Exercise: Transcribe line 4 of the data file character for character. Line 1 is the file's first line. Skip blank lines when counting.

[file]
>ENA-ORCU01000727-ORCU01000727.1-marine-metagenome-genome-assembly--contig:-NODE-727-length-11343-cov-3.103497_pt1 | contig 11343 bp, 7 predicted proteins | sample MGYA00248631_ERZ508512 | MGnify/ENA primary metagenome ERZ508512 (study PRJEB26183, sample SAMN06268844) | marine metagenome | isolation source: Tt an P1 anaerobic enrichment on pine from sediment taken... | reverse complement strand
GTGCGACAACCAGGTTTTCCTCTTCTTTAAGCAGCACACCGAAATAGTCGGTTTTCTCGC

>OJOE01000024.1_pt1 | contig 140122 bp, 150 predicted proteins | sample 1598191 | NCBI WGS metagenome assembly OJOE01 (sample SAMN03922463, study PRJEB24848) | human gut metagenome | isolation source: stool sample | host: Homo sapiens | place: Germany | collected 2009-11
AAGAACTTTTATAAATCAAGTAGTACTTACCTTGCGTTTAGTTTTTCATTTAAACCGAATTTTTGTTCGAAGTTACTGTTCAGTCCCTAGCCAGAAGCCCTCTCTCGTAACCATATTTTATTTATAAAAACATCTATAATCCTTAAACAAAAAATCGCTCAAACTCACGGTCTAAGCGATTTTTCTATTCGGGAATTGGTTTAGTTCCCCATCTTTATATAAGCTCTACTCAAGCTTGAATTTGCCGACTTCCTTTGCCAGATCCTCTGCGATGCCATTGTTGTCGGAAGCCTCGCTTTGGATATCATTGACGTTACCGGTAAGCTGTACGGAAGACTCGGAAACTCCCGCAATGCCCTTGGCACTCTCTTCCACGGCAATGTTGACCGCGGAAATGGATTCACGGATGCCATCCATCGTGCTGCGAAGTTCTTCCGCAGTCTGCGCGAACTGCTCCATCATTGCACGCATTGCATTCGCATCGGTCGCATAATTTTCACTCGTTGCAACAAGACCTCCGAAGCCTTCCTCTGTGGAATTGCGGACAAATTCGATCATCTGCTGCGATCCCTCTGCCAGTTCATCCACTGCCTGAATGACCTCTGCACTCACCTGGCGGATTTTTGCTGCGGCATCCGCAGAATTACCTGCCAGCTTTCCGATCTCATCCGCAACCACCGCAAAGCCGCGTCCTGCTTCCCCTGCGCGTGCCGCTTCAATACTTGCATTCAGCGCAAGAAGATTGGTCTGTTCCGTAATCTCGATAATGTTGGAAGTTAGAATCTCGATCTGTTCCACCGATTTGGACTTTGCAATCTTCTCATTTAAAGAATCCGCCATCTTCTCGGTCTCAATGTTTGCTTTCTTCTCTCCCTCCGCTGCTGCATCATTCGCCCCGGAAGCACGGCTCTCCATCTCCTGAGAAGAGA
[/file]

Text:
AAGAACTTTTATAAATCAAGTAGTACTTACCTTGCGTTTAGTTTTTCATTTAAACCGAATTTTTGTTCGAAGTTACTGTTCAGTCCCTAGCCAGAAGCCCTCTCTCGTAACCATATTTTATTTATAAAAACATCTATAATCCTTAAACAAAAAATCGCTCAAACTCACGGTCTAAGCGATTTTTCTATTCGGGAATTGGTTTAGTTCCCCATCTTTATATAAGCTCTACTCAAGCTTGAATTTGCCGACTTCCTTTGCCAGATCCTCTGCGATGCCATTGTTGTCGGAAGCCTCGCTTTGGATATCATTGACGTTACCGGTAAGCTGTACGGAAGACTCGGAAACTCCCGCAATGCCCTTGGCACTCTCTTCCACGGCAATGTTGACCGCGGAAATGGATTCACGGATGCCATCCATCGTGCTGCGAAGTTCTTCCGCAGTCTGCGCGAACTGCTCCATCATTGCACGCATTGCATTCGCATCGGTCGCATAATTTTCACTCGTTGCAACAAGACCTCCGAAGCCTTCCTCTGTGGAATTGCGGACAAATTCGATCATCTGCTGCGATCCCTCTGCCAGTTCATCCACTGCCTGAATGACCTCTGCACTCACCTGGCGGATTTTTGCTGCGGCATCCGCAGAATTACCTGCCAGCTTTCCGATCTCATCCGCAACCACCGCAAAGCCGCGTCCTGCTTCCCCTGCGCGTGCCGCTTCAATACTTGCATTCAGCGCAAGAAGATTGGTCTGTTCCGTAATCTCGATAATGTTGGAAGTTAGAATCTCGATCTGTTCCACCGATTTGGACTTTGCAATCTTCTCATTTAAAGAATCCGCCATCTTCTCGGTCTCAATGTTTGCTTTCTTCTCTCCCTCCGCTGCTGCATCATTCGCCCCGGAAGCACGGCTCTCCATCTCCTGAGAAGAGA